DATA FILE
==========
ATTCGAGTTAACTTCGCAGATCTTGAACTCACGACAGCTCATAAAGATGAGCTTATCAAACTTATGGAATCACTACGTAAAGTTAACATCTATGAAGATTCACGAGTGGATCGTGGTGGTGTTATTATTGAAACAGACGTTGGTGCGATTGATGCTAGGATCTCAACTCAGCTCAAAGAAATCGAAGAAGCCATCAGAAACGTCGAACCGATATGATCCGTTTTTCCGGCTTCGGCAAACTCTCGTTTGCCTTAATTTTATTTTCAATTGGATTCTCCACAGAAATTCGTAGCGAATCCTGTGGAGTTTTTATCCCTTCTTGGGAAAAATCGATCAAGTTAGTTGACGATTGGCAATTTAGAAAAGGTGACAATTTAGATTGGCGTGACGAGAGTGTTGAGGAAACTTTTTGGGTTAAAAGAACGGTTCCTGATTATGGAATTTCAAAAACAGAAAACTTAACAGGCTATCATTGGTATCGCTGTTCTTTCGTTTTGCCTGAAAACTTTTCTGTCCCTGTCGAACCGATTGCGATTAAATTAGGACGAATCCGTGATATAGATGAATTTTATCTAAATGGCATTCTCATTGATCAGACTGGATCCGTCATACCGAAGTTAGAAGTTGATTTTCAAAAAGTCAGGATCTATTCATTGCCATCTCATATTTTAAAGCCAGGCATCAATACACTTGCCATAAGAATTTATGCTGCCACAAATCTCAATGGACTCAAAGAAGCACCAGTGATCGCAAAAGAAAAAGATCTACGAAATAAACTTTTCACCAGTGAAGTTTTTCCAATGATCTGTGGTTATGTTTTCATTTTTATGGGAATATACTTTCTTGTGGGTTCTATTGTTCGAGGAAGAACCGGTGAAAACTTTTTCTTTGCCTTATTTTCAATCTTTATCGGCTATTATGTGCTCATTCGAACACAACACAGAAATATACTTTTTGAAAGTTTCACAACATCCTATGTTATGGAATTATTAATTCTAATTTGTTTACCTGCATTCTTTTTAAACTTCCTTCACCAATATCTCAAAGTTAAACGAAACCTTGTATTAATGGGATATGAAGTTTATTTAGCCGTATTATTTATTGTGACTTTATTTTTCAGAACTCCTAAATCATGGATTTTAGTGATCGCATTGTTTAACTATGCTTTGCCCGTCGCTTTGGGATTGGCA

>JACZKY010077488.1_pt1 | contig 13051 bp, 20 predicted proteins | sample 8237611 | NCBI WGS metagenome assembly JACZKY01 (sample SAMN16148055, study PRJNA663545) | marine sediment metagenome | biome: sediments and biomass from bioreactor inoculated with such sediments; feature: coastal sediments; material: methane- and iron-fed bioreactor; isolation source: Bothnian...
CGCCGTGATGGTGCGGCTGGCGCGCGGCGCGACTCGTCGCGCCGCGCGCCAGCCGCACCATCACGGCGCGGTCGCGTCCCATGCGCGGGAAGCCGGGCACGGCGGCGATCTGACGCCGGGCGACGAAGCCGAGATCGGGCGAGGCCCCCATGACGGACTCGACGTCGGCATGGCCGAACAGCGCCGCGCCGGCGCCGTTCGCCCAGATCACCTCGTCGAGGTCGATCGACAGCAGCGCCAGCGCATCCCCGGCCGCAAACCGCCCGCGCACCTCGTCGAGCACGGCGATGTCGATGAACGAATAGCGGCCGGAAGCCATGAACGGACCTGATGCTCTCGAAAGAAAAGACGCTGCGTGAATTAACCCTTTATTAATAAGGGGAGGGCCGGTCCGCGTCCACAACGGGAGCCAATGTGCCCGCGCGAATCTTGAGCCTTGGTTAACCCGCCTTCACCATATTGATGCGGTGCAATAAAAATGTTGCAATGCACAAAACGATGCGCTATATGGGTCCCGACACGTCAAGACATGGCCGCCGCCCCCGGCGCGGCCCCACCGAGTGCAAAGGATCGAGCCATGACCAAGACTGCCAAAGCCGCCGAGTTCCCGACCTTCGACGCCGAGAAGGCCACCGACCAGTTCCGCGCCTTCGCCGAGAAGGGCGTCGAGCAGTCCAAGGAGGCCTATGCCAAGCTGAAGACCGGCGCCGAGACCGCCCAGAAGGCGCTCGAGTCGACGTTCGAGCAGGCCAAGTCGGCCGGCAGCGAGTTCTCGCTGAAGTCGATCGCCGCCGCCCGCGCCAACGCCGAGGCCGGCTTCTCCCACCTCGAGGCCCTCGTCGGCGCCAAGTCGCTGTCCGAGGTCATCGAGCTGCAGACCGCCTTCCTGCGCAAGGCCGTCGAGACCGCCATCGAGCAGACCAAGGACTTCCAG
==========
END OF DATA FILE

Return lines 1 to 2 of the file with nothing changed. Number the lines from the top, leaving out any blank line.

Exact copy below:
ATTCGAGTTAACTTCGCAGATCTTGAACTCACGACAGCTCATAAAGATGAGCTTATCAAACTTATGGAATCACTACGTAAAGTTAACATCTATGAAGATTCACGAGTGGATCGTGGTGGTGTTATTATTGAAACAGACGTTGGTGCGATTGATGCTAGGATCTCAACTCAGCTCAAAGAAATCGAAGAAGCCATCAGAAACGTCGAACCGATATGATCCGTTTTTCCGGCTTCGGCAAACTCTCGTTTGCCTTAATTTTATTTTCAATTGGATTCTCCACAGAAATTCGTAGCGAATCCTGTGGAGTTTTTATCCCTTCTTGGGAAAAATCGATCAAGTTAGTTGACGATTGGCAATTTAGAAAAGGTGACAATTTAGATTGGCGTGACGAGAGTGTTGAGGAAACTTTTTGGGTTAAAAGAACGGTTCCTGATTATGGAATTTCAAAAACAGAAAACTTAACAGGCTATCATTGGTATCGCTGTTCTTTCGTTTTGCCTGAAAACTTTTCTGTCCCTGTCGAACCGATTGCGATTAAATTAGGACGAATCCGTGATATAGATGAATTTTATCTAAATGGCATTCTCATTGATCAGACTGGATCCGTCATACCGAAGTTAGAAGTTGATTTTCAAAAAGTCAGGATCTATTCATTGCCATCTCATATTTTAAAGCCAGGCATCAATACACTTGCCATAAGAATTTATGCTGCCACAAATCTCAATGGACTCAAAGAAGCACCAGTGATCGCAAAAGAAAAAGATCTACGAAATAAACTTTTCACCAGTGAAGTTTTTCCAATGATCTGTGGTTATGTTTTCATTTTTATGGGAATATACTTTCTTGTGGGTTCTATTGTTCGAGGAAGAACCGGTGAAAACTTTTTCTTTGCCTTATTTTCAATCTTTATCGGCTATTATGTGCTCATTCGAACACAACACAGAAATATACTTTTTGAAAGTTTCACAACATCCTATGTTATGGAATTATTAATTCTAATTTGTTTACCTGCATTCTTTTTAAACTTCCTTCACCAATATCTCAAAGTTAAACGAAACCTTGTATTAATGGGATATGAAGTTTATTTAGCCGTATTATTTATTGTGACTTTATTTTTCAGAACTCCTAAATCATGGATTTTAGTGATCGCATTGTTTAACTATGCTTTGCCCGTCGCTTTGGGATTGGCA

>JACZKY010077488.1_pt1 | contig 13051 bp, 20 predicted proteins | sample 8237611 | NCBI WGS metagenome assembly JACZKY01 (sample SAMN16148055, study PRJNA663545) | marine sediment metagenome | biome: sediments and biomass from bioreactor inoculated with such sediments; feature: coastal sediments; material: methane- and iron-fed bioreactor; isolation source: Bothnian...